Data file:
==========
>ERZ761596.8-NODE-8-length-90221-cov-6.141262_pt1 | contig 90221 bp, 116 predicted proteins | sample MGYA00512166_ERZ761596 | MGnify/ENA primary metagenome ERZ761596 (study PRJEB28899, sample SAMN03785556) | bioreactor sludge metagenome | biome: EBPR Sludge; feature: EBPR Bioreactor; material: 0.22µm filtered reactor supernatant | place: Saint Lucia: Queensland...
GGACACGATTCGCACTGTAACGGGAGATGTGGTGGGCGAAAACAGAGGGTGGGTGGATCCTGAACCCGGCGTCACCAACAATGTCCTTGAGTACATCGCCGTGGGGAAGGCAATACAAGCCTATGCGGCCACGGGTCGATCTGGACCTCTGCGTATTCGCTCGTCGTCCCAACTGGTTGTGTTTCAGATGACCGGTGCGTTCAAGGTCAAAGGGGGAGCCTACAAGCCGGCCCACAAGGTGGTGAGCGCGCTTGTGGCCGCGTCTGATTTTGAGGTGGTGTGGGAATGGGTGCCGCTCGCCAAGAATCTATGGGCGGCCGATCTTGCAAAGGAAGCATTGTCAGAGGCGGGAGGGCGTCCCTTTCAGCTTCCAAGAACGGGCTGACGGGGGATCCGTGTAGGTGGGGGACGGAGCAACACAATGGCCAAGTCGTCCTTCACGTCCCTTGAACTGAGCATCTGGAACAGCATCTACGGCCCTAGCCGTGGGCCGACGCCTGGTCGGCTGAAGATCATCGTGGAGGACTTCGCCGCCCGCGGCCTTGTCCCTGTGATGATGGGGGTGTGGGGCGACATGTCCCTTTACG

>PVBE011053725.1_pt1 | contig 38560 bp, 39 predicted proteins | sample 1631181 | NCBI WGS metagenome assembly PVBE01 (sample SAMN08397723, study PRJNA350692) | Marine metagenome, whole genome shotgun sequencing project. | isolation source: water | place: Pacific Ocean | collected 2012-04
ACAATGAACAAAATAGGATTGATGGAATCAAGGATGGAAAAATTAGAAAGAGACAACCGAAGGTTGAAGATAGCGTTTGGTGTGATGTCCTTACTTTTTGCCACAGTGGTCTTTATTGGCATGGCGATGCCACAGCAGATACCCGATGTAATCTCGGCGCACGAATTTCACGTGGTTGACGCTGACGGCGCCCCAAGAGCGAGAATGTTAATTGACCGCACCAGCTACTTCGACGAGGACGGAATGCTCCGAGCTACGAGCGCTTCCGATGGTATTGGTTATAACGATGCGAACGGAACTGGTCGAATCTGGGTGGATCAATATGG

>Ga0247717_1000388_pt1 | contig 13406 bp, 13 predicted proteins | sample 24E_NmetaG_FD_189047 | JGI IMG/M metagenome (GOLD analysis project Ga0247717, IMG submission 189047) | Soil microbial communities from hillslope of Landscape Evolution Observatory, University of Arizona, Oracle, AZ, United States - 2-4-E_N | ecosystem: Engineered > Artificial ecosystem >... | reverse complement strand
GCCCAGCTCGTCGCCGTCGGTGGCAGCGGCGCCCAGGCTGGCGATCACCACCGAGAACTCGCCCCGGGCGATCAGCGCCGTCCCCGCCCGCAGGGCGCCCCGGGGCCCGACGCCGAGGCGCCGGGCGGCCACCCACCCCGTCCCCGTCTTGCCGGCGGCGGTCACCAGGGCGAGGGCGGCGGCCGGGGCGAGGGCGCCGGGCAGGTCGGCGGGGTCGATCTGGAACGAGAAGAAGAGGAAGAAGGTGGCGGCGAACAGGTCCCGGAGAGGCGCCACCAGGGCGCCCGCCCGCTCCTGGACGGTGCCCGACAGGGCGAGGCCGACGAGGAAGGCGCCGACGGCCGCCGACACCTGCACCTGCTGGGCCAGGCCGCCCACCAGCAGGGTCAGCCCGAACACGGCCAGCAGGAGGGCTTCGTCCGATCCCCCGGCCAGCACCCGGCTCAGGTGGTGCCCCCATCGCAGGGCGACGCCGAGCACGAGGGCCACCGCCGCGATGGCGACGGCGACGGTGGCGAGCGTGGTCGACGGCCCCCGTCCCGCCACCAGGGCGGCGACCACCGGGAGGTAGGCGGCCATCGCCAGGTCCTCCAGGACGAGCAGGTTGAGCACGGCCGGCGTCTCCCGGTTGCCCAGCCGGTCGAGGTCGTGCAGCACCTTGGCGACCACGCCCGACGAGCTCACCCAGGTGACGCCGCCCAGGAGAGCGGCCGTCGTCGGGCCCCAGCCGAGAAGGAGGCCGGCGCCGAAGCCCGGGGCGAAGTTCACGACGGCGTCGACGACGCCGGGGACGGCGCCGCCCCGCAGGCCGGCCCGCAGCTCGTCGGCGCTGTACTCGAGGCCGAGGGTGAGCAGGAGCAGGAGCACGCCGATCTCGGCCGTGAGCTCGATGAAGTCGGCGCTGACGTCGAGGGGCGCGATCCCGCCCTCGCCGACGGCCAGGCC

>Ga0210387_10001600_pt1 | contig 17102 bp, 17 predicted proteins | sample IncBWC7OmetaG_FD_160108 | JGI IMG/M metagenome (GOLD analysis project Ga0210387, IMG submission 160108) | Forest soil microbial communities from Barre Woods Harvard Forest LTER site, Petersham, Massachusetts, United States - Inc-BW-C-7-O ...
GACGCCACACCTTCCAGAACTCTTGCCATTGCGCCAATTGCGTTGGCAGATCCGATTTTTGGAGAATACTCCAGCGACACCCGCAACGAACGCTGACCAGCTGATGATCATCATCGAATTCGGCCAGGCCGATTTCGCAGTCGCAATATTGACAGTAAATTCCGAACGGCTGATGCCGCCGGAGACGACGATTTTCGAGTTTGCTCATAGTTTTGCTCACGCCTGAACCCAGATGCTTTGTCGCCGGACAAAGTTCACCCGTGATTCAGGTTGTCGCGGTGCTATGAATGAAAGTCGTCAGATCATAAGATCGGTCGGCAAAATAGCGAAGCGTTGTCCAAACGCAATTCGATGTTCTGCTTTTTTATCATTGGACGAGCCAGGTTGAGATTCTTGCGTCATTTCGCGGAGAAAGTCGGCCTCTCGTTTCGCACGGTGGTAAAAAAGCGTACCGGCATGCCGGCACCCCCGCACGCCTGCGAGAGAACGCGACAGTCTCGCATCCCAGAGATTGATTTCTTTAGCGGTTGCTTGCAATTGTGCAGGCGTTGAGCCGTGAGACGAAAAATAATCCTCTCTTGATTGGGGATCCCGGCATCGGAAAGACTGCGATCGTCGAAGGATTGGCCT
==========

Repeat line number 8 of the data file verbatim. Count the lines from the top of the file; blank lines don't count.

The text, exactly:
GACGCCACACCTTCCAGAACTCTTGCCATTGCGCCAATTGCGTTGGCAGATCCGATTTTTGGAGAATACTCCAGCGACACCCGCAACGAACGCTGACCAGCTGATGATCATCATCGAATTCGGCCAGGCCGATTTCGCAGTCGCAATATTGACAGTAAATTCCGAACGGCTGATGCCGCCGGAGACGACGATTTTCGAGTTTGCTCATAGTTTTGCTCACGCCTGAACCCAGATGCTTTGTCGCCGGACAAAGTTCACCCGTGATTCAGGTTGTCGCGGTGCTATGAATGAAAGTCGTCAGATCATAAGATCGGTCGGCAAAATAGCGAAGCGTTGTCCAAACGCAATTCGATGTTCTGCTTTTTTATCATTGGACGAGCCAGGTTGAGATTCTTGCGTCATTTCGCGGAGAAAGTCGGCCTCTCGTTTCGCACGGTGGTAAAAAAGCGTACCGGCATGCCGGCACCCCCGCACGCCTGCGAGAGAACGCGACAGTCTCGCATCCCAGAGATTGATTTCTTTAGCGGTTGCTTGCAATTGTGCAGGCGTTGAGCCGTGAGACGAAAAATAATCCTCTCTTGATTGGGGATCCCGGCATCGGAAAGACTGCGATCGTCGAAGGATTGGCCT